Short-Term Rentals Judge Resigns

Short Term rental property owned by Jim Todd in The Nations

The Nashville General Sessions Environmental Court referee responsible for ruling on short-term rental ordinance violations has resigned his part-time role after it came to light he owned two short-term rental properties himself.

Jim Todd, also an attorney with Hagan & Todd and a legal analyst for local media organizations, disputed that his ownership of rental properties created a conflict of interest, and a legal ethics expert concurred in an interview with the Scene earlier this month.

The environmental court in which Todd is referee is overseen by General Sessions Judge Allegra Walker, a staffer for whom referred questions to General Sessions Court Administrator Warner Hassell. Hassell confirmed Todd had resigned and provided a copy of the resignation letter he submitted Friday to Walker.

“It is with profound sadness that I submit my resignation,” Todd wrote. “I submit my resignation not because I believe I have done anything wrong nor that I cannot be fair. I am submitting my resignation because I believe that the public has an absolute right to feel that their court system is fair and impartial and that recent misleading media reports could call the Court’s fairness into question.”

Todd and his wife own two rental properties in The Nations, both purchased and permitted last fall. He wrote that his resignation is effective upon Walker selecting a replacement for the position.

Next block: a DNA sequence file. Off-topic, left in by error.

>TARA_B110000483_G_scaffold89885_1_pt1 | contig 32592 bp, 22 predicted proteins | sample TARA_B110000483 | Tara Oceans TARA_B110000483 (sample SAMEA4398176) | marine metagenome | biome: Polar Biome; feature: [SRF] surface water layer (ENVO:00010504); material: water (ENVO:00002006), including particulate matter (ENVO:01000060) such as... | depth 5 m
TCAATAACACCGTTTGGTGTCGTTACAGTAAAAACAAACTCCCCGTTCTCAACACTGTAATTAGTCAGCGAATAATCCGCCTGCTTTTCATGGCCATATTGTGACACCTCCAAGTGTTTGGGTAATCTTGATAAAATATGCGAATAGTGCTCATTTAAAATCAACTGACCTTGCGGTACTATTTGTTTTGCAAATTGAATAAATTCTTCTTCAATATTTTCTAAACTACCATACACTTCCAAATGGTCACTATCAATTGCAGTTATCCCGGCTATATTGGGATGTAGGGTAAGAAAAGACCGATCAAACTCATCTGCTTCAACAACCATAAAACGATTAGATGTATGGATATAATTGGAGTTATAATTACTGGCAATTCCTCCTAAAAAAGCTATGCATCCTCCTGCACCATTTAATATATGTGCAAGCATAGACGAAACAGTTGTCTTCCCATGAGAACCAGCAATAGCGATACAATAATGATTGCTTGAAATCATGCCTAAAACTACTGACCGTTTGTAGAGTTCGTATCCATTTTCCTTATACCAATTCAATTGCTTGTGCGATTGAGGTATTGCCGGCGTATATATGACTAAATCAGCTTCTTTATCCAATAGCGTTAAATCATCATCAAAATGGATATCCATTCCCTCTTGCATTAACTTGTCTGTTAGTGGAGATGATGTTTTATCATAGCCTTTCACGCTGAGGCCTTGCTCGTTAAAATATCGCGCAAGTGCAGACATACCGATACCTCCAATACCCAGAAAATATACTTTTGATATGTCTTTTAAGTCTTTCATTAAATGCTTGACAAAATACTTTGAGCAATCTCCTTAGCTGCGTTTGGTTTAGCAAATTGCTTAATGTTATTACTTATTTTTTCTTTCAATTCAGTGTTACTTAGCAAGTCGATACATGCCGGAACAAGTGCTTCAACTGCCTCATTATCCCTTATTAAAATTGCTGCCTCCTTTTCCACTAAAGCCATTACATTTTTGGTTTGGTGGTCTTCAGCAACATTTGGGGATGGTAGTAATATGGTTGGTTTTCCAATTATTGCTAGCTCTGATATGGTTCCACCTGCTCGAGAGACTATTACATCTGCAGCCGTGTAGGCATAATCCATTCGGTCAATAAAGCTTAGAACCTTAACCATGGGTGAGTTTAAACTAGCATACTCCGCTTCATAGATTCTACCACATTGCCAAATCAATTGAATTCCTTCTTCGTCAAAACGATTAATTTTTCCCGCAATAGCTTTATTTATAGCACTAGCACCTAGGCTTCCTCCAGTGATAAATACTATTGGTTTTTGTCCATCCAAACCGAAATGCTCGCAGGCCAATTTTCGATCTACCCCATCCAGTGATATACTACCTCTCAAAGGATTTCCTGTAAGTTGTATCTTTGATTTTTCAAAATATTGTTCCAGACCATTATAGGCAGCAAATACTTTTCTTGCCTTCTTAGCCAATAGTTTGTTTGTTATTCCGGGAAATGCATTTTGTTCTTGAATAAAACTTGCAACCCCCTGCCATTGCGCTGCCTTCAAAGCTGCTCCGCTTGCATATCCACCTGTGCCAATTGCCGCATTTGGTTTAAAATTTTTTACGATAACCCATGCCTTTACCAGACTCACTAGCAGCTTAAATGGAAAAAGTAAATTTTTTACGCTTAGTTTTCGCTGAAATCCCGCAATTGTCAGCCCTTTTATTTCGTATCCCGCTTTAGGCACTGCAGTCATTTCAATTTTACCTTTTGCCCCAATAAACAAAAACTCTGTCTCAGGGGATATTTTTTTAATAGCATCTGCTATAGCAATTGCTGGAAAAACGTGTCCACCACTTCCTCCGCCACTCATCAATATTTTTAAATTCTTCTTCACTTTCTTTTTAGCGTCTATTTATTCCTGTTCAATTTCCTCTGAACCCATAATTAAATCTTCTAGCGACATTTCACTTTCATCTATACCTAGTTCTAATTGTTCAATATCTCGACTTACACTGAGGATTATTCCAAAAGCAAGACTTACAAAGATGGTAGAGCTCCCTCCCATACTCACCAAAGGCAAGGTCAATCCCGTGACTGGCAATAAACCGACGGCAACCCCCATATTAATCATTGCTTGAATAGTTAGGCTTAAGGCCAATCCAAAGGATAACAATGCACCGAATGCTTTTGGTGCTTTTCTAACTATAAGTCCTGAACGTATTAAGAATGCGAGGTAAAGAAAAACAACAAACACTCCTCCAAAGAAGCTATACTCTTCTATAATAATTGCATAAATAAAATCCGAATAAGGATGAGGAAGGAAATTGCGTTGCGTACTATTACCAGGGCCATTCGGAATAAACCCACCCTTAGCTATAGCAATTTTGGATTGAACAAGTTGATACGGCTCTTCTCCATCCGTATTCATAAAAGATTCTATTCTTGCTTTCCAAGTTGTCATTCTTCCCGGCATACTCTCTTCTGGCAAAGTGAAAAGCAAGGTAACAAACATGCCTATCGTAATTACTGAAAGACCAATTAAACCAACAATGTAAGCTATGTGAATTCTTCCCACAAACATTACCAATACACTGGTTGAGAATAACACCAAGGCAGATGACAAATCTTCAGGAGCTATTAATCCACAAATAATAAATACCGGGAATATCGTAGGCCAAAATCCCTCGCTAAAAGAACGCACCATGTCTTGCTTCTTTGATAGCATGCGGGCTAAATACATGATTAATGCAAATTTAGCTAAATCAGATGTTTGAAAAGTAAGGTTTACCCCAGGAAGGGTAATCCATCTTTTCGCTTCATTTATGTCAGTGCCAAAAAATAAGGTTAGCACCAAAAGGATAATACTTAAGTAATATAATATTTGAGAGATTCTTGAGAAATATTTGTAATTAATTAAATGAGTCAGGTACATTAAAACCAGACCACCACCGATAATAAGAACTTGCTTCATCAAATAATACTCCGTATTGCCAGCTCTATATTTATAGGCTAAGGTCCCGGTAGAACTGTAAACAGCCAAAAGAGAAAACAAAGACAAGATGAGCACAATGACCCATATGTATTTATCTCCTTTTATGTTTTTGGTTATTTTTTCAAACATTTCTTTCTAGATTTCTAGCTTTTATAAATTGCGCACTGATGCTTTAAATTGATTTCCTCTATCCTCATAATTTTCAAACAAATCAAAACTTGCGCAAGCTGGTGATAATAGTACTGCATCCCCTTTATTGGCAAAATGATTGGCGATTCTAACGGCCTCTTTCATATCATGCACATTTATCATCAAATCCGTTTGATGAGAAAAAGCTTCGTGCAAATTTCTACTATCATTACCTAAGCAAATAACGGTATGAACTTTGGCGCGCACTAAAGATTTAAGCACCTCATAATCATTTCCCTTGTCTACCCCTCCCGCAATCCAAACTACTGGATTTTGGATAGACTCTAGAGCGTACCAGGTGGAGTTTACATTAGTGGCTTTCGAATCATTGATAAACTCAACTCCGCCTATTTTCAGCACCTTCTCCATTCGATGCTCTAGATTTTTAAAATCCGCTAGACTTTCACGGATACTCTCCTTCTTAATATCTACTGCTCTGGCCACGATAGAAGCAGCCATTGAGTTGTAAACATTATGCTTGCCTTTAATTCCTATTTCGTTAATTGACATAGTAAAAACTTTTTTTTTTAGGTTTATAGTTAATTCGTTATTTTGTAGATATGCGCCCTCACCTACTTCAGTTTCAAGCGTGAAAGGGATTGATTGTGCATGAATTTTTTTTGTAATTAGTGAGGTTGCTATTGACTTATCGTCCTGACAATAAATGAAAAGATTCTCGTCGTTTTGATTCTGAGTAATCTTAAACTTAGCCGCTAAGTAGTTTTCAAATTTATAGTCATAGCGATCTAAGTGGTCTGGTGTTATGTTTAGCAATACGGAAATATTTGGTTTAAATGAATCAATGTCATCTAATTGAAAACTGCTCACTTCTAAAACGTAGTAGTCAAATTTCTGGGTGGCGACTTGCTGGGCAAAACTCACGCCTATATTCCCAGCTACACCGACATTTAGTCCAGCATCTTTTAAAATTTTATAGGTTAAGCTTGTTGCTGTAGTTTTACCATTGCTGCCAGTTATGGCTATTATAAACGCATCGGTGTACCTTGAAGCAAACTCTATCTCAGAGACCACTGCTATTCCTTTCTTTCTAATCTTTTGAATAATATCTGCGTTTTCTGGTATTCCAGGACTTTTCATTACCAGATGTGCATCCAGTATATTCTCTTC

According to his letter, Todd informed Walker of his short-term rental ownership last year, and the two requested an opinion from the Board of Judicial Conduct, “which indicated there was no conflict.” Representatives for the board could not be reached Monday.

Todd addressed a WSMV report last week indicating he had violated a recent addition to Metro short-term rental regulations requiring owners to post their permit number or a photo of their permit online. He said “ignorance of the law is no excuse,” but he and his wife have since corrected the violation.

He also explained the circumstances surrounding a letter he sent to neighbors three years ago inquiring about purchasing their short-term rental permits. He writes that a Metro Codes employee informed him it was proper to pre-arrange the transfer of a permit from one property owner to another, though he did not proceed because “neighbors in the area had expressed their discontent with additional short-term rental permits.”

He concludes, before thanking Walker and the Metro Codes staffers with whom he worked:

“There you have it. I am sure the media will report my resignation occurred as a result of their ‘investigation.’ Be that as it may, I wanted to set the record straight as the media only chose to report certain aspects of the story.

Again, my resignation is in no way an admission that I did not, nor could not, serve as the Environmental Court Magistrate impartially. The media’s portrayal of the events could cause the public to have doubts in the fairness of the Environmental Court if I remain on the bench. I want to avoid that at all costs.”

A voicemail left with Todd Monday afternoon was not returned as of press time.

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